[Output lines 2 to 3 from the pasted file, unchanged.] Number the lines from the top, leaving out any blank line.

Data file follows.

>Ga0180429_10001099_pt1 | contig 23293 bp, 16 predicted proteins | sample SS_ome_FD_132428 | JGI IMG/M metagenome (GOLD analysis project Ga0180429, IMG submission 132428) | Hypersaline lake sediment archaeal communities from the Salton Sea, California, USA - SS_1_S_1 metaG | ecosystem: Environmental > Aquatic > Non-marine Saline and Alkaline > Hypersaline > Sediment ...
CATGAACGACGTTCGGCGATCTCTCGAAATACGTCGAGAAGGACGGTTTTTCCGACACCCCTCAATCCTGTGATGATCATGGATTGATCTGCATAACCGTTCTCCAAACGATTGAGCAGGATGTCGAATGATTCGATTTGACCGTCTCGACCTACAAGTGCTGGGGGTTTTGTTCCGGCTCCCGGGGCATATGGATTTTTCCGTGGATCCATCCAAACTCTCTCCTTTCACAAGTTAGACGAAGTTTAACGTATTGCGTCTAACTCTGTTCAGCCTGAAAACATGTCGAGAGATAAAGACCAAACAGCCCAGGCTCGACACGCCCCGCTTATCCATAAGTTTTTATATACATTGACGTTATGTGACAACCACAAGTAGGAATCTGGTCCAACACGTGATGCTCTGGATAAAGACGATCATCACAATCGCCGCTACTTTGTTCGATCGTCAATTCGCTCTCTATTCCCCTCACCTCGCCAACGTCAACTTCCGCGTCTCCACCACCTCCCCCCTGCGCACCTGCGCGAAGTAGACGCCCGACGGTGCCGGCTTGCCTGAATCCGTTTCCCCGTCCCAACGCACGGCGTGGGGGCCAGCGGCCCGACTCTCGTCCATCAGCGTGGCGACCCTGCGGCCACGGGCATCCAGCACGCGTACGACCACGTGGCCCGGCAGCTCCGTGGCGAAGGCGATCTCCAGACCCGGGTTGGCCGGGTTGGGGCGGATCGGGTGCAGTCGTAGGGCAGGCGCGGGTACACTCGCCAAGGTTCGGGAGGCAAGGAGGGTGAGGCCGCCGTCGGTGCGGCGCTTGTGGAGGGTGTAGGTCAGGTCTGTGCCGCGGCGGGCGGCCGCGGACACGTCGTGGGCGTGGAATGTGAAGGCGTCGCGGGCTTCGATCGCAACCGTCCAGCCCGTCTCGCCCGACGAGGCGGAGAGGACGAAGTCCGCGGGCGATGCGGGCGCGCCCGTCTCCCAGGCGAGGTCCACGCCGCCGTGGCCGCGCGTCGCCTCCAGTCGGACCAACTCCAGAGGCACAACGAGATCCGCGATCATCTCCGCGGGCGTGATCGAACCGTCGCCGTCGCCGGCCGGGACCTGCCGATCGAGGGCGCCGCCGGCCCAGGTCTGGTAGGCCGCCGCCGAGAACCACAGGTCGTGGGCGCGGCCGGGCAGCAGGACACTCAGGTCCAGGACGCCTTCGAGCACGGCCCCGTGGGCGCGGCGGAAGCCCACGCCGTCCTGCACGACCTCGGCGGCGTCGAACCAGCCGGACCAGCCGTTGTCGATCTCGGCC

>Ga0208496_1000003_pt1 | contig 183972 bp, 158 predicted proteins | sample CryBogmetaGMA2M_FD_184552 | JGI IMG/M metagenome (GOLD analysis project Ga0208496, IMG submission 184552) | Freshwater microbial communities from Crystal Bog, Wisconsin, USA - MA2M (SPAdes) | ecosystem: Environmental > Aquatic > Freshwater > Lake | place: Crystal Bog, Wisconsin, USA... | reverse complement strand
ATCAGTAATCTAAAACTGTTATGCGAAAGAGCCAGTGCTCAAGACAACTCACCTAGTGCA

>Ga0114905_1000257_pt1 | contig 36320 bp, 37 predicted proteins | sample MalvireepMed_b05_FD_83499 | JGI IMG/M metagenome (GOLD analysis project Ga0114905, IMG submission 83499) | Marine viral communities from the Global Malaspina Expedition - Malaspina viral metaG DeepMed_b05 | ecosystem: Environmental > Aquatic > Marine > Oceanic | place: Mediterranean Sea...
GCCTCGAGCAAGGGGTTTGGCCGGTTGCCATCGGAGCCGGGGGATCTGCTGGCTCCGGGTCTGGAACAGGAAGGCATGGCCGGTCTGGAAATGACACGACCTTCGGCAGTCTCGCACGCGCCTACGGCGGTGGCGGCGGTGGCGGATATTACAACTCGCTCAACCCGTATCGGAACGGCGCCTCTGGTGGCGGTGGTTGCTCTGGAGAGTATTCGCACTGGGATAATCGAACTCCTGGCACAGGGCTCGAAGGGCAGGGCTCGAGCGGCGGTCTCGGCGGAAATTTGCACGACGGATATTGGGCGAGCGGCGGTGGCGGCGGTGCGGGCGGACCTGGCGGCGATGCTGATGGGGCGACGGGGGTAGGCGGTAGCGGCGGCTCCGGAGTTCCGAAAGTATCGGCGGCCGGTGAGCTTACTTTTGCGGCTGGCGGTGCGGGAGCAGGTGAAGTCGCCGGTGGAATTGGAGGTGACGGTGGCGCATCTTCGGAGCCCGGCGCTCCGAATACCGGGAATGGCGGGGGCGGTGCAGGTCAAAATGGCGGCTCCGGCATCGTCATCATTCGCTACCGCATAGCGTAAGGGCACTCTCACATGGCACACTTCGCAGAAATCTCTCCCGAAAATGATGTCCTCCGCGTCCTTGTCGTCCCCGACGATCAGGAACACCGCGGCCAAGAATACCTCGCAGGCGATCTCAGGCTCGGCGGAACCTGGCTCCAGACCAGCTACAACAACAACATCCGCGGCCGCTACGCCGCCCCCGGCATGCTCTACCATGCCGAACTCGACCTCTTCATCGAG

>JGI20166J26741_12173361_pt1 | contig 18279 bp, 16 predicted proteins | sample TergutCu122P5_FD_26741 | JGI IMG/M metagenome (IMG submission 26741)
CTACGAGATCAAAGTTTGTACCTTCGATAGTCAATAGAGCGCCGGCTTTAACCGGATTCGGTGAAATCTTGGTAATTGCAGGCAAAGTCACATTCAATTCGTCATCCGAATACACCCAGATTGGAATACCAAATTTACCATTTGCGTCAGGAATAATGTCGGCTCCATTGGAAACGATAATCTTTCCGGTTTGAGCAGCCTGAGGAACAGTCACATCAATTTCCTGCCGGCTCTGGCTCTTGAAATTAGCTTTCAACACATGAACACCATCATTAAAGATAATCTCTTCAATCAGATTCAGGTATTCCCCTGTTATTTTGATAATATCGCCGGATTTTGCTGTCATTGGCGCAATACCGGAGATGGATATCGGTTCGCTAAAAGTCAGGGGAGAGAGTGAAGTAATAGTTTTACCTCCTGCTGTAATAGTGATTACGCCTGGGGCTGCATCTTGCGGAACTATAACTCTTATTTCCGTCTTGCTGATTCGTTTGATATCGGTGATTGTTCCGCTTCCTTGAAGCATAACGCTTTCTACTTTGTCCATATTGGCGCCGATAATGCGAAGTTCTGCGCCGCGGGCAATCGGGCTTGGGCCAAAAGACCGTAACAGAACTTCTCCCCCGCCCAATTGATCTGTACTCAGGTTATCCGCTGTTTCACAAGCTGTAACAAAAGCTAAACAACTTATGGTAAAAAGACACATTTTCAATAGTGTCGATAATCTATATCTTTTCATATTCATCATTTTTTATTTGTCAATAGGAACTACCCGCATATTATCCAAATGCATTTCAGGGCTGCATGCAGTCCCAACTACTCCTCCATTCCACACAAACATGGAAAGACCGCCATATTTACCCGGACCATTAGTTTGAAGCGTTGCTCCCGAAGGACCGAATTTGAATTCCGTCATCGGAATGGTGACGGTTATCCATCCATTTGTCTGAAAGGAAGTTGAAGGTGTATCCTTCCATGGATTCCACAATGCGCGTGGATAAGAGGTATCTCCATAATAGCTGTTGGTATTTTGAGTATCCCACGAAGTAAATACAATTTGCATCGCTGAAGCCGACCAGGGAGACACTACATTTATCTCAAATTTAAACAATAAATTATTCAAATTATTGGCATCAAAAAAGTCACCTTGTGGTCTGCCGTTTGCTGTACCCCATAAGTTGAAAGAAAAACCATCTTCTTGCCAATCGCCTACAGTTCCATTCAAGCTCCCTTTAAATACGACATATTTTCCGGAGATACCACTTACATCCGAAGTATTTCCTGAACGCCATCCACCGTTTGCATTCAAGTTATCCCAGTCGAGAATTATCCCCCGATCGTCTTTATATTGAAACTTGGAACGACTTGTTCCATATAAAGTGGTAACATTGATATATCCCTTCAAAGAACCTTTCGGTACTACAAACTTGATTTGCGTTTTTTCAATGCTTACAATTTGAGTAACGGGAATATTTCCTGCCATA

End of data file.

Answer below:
CATGAACGACGTTCGGCGATCTCTCGAAATACGTCGAGAAGGACGGTTTTTCCGACACCCCTCAATCCTGTGATGATCATGGATTGATCTGCATAACCGTTCTCCAAACGATTGAGCAGGATGTCGAATGATTCGATTTGACCGTCTCGACCTACAAGTGCTGGGGGTTTTGTTCCGGCTCCCGGGGCATATGGATTTTTCCGTGGATCCATCCAAACTCTCTCCTTTCACAAGTTAGACGAAGTTTAACGTATTGCGTCTAACTCTGTTCAGCCTGAAAACATGTCGAGAGATAAAGACCAAACAGCCCAGGCTCGACACGCCCCGCTTATCCATAAGTTTTTATATACATTGACGTTATGTGACAACCACAAGTAGGAATCTGGTCCAACACGTGATGCTCTGGATAAAGACGATCATCACAATCGCCGCTACTTTGTTCGATCGTCAATTCGCTCTCTATTCCCCTCACCTCGCCAACGTCAACTTCCGCGTCTCCACCACCTCCCCCCTGCGCACCTGCGCGAAGTAGACGCCCGACGGTGCCGGCTTGCCTGAATCCGTTTCCCCGTCCCAACGCACGGCGTGGGGGCCAGCGGCCCGACTCTCGTCCATCAGCGTGGCGACCCTGCGGCCACGGGCATCCAGCACGCGTACGACCACGTGGCCCGGCAGCTCCGTGGCGAAGGCGATCTCCAGACCCGGGTTGGCCGGGTTGGGGCGGATCGGGTGCAGTCGTAGGGCAGGCGCGGGTACACTCGCCAAGGTTCGGGAGGCAAGGAGGGTGAGGCCGCCGTCGGTGCGGCGCTTGTGGAGGGTGTAGGTCAGGTCTGTGCCGCGGCGGGCGGCCGCGGACACGTCGTGGGCGTGGAATGTGAAGGCGTCGCGGGCTTCGATCGCAACCGTCCAGCCCGTCTCGCCCGACGAGGCGGAGAGGACGAAGTCCGCGGGCGATGCGGGCGCGCCCGTCTCCCAGGCGAGGTCCACGCCGCCGTGGCCGCGCGTCGCCTCCAGTCGGACCAACTCCAGAGGCACAACGAGATCCGCGATCATCTCCGCGGGCGTGATCGAACCGTCGCCGTCGCCGGCCGGGACCTGCCGATCGAGGGCGCCGCCGGCCCAGGTCTGGTAGGCCGCCGCCGAGAACCACAGGTCGTGGGCGCGGCCGGGCAGCAGGACACTCAGGTCCAGGACGCCTTCGAGCACGGCCCCGTGGGCGCGGCGGAAGCCCACGCCGTCCTGCACGACCTCGGCGGCGTCGAACCAGCCGGACCAGCCGTTGTCGATCTCGGCC

>Ga0208496_1000003_pt1 | contig 183972 bp, 158 predicted proteins | sample CryBogmetaGMA2M_FD_184552 | JGI IMG/M metagenome (GOLD analysis project Ga0208496, IMG submission 184552) | Freshwater microbial communities from Crystal Bog, Wisconsin, USA - MA2M (SPAdes) | ecosystem: Environmental > Aquatic > Freshwater > Lake | place: Crystal Bog, Wisconsin, USA... | reverse complement strand